Maximilian Zerwick insists that εἰς τὸ ὄνομα in Mt 28:19 is being used sensu stricto "to suggest the end and effect of baptism" in the name of the Father, the Son, and the holy spirit: he explicitly connects baptizing with εἰς τὸ ὄνομα. I think Zerwick is also stressing the difference between εἰς and ἐν. See his work Biblical Greek, section 106.
While Zerwick perceives a noticeable lexical distinction between εἰς and ἐν without putting too much emphasis on there being one name for the Father, the Son, and the holy spirit. However, Zerwick does mention the Trinity while articulating the reason for Matthew using εις in 28:19 although I stress that he doesn't argue that all three have the same name.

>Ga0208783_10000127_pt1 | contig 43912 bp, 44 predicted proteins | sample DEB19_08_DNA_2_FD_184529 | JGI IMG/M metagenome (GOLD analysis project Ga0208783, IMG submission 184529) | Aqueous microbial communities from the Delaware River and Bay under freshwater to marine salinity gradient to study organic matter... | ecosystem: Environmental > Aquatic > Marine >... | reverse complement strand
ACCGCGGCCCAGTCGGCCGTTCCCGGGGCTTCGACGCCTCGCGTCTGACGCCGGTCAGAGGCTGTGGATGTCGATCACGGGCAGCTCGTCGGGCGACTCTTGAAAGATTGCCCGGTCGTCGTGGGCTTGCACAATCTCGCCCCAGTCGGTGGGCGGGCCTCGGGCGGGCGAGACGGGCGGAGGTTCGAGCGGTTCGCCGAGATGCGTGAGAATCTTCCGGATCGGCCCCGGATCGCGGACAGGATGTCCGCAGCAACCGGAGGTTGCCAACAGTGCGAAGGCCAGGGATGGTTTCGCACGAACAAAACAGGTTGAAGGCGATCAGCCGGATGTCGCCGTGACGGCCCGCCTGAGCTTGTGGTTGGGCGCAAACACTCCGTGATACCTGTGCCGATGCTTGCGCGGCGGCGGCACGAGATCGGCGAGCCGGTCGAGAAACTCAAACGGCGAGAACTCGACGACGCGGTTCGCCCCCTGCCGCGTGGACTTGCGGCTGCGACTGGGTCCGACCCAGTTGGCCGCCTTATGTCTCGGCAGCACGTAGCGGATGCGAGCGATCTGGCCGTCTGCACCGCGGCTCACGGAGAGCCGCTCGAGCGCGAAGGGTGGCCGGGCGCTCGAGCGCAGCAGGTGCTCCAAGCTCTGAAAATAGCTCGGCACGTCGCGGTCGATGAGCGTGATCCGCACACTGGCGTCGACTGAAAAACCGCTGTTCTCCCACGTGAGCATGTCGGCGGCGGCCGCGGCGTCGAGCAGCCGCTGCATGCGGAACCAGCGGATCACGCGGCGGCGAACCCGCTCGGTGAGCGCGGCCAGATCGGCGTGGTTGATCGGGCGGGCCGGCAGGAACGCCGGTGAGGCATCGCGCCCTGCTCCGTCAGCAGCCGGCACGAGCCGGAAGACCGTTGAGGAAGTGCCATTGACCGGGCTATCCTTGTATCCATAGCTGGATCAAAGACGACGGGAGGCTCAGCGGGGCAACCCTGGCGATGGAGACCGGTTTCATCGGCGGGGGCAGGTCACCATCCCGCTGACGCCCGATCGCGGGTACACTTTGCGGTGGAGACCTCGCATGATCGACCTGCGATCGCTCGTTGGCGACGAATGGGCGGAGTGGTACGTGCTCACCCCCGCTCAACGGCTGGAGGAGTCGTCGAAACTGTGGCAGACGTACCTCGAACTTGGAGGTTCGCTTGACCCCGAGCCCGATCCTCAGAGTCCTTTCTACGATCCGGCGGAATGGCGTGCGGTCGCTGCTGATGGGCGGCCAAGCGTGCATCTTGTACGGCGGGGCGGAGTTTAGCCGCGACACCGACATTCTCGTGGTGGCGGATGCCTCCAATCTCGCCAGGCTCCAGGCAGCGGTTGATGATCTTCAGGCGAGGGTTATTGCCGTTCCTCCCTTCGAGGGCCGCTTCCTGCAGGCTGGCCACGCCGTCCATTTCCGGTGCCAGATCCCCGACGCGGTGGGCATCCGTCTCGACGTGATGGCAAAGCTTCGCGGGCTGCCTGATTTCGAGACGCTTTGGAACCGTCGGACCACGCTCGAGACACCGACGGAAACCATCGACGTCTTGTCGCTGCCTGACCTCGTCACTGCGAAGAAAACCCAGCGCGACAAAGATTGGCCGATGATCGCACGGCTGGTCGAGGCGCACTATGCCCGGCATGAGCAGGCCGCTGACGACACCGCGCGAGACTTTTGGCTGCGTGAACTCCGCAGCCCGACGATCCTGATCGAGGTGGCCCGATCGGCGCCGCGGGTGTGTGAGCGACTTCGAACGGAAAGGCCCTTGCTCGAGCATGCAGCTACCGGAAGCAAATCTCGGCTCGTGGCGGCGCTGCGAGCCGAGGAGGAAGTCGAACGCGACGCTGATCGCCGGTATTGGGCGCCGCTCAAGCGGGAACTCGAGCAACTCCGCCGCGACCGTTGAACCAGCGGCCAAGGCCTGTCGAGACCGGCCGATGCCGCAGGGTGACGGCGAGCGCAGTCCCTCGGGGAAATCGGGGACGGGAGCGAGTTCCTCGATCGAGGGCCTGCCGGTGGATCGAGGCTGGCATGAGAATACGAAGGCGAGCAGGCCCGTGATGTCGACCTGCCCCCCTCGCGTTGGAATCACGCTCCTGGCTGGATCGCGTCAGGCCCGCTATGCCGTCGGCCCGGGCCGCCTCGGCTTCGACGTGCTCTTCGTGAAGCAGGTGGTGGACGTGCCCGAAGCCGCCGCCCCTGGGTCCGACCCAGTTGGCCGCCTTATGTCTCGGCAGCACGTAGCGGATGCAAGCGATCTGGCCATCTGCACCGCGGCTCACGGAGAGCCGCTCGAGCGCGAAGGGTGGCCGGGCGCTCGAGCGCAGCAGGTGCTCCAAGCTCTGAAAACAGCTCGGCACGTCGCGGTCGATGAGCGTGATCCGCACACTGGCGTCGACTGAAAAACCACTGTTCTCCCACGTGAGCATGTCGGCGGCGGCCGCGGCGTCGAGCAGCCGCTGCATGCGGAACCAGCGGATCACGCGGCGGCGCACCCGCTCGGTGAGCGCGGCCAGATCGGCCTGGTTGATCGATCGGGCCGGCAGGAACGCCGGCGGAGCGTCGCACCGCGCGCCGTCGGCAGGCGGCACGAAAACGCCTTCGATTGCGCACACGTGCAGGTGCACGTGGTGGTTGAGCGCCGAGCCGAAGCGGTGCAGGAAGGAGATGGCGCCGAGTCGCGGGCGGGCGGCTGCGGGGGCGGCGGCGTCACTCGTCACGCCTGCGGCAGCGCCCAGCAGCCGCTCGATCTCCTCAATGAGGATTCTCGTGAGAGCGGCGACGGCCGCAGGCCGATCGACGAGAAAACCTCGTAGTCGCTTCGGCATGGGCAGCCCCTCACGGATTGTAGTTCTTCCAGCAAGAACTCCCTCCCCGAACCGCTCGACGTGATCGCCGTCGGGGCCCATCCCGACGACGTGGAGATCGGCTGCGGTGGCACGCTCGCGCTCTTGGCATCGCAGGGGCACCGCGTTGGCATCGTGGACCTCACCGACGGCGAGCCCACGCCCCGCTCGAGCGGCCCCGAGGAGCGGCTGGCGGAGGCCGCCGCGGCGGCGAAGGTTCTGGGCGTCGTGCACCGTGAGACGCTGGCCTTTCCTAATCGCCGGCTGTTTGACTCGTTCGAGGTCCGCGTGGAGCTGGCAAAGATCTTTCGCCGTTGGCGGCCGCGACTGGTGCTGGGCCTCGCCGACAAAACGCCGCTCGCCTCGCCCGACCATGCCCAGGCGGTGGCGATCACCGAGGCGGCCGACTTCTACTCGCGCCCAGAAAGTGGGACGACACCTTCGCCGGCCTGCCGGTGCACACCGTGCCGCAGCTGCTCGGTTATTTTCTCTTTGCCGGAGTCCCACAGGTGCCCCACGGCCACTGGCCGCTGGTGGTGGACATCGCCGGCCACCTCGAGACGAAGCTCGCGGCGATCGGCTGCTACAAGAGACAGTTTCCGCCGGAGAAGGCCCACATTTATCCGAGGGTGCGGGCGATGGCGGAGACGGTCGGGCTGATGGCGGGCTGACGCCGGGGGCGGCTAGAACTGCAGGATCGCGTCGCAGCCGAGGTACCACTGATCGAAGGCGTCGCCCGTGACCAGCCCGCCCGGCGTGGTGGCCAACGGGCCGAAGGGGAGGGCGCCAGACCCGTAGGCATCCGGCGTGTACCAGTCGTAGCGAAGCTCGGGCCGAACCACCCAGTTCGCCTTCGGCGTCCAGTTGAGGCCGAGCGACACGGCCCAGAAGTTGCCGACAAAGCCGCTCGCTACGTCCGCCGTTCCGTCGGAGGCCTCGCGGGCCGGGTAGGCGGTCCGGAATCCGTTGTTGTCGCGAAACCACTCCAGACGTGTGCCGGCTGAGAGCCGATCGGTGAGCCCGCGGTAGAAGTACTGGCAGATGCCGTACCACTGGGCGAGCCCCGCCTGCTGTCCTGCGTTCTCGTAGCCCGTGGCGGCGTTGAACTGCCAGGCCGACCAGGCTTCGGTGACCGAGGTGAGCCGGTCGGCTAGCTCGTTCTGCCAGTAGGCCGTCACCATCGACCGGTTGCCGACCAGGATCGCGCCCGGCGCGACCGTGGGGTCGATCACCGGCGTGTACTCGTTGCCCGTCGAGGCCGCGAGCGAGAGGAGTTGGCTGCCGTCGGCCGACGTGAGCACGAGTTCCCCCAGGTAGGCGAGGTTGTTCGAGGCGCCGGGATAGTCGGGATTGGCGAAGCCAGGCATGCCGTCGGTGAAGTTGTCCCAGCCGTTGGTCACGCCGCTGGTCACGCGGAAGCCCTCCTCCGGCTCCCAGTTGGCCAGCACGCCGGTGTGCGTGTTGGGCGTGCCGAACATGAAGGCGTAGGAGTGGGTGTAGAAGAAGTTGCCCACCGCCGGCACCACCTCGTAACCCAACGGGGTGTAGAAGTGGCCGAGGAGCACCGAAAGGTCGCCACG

By "end," I assume that he's referring to the telos of baptism (i.e., goal, purpose, function) and "effect" might be understood as its result (what baptism brings about). One is baptized (Zerwick possibly is arguing) "into" the name of Father, Son and Spirit rather than "in" the name of Father, KTL.
There may not be a major distinction between the two in this case, and for my purposes, it's not all that important.